Friday, December 30, 2016

Guy Friday: Game On!: Video Game History from Pong and Pac-Man to Mario, Minecraft, and More

Hansen, Dustin. Game On!: 
Video Game History from Pong and Pac-Man to Mario, Minecraft, and More

November 22nd 2016 by Feiwel & Friends
Library Copy 

In a fun, conversational tone, Hansen discusses the major video games that shaped the industry and lead us to the present, where students daily rot their brain on their cell phones. From Pong to League of Legends, the development, history, public acceptance and every detail of each game anyone could ever want to know are discussed at great length, accompanied by informative sidebars about what else was going on in the world and with technology. Pictures and screen shots show the evolution as well, and top ten lists (villains, cheat codes, etc.) are scattered throughout.

This was a truly amazing book. It's shelved in the adult section of my local library, and I can understand why. It's a great resource for National History Day, and a book that truly devoted gamers will love, but it seems to be a firmly middle grade book to me. High schoolers would probably pick it up, but the tone is rather avuncular, and clearly addressing gamers who did not get Pong under the Christmas tree in 1975. (My brother played many of the games mentioned, although the only game I ever liked was Block Buster. Which I still kind of miss, to be honest!)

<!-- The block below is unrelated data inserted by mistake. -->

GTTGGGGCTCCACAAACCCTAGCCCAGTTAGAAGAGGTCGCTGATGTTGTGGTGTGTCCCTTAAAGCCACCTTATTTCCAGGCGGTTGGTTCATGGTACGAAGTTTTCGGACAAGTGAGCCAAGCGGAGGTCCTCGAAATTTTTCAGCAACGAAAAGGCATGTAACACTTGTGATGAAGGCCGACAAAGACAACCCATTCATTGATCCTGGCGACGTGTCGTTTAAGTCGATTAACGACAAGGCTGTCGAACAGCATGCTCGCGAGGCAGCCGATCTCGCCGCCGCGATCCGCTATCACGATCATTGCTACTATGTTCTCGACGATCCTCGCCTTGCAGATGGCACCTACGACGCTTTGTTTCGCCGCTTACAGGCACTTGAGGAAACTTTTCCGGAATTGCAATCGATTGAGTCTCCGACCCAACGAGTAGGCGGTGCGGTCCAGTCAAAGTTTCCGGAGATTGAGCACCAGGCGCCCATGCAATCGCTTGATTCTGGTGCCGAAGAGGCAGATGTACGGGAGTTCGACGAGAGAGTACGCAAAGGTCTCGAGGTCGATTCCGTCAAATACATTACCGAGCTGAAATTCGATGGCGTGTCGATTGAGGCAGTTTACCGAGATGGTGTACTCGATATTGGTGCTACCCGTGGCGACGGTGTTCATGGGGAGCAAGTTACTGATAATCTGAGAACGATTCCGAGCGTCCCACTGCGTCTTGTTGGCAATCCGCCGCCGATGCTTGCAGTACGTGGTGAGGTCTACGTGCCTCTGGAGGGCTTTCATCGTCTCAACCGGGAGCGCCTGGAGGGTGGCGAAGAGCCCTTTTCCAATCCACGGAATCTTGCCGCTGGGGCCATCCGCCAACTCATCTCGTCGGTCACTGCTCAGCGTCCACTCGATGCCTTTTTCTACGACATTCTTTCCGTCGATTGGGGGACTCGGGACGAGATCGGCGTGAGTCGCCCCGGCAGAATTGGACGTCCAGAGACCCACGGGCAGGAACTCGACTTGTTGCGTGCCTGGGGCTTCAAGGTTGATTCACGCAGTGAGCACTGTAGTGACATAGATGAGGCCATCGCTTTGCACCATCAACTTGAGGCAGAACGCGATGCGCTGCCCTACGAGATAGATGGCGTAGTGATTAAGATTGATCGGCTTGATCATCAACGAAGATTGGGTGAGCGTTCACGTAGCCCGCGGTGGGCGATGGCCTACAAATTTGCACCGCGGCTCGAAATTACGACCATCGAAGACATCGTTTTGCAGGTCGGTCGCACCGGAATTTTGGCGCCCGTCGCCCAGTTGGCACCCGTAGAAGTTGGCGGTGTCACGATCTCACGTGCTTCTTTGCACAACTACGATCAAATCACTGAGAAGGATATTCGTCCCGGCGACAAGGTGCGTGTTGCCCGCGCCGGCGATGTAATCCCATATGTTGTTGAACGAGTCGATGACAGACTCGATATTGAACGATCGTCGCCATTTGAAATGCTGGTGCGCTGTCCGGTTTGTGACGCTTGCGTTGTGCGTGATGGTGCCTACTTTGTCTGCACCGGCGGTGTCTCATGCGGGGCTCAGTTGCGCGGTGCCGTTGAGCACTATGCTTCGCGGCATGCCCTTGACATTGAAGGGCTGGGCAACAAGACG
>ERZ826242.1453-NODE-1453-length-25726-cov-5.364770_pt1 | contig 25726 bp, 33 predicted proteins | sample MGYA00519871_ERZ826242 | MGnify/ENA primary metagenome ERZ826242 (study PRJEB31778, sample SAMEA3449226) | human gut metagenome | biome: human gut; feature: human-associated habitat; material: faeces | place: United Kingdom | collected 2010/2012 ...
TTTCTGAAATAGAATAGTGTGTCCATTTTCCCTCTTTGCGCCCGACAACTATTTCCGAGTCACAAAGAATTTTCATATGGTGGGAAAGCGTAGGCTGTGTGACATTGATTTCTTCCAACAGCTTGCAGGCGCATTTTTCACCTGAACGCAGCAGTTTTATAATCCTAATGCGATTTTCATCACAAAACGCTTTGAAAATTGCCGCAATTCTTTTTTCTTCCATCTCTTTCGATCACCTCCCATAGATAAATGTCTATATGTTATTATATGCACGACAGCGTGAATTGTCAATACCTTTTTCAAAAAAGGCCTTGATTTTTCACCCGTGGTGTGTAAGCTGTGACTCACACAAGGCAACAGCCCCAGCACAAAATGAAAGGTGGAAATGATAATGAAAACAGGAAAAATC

The format of this is quite nice, and I liked how the games were introduced by year. I did feel that there should have been some mention of Tamagotchis and RuneScape, because those were such a huge part of my own children's video experience, but they are not "serious" games. I had never heard of Zork, even though I would have been in high school when it was popular, and would have at least hung around people who might have been inclined to play it. 

Wow. Between the history of running shoes, and the history of video games, I feel about a thousand years old. In about 1979, we got a Tandy computer to hook up to our television. I spent about two weeks programming in two lines of music for it to play back, then decided I hated computers until about 1991, when I discovered the "killer app" of a spread sheet that would alphabetize a vocabulary list in English, and then realphabetize it according to the Latin in two seconds, as opposed to the days it would have taken to type it manually!

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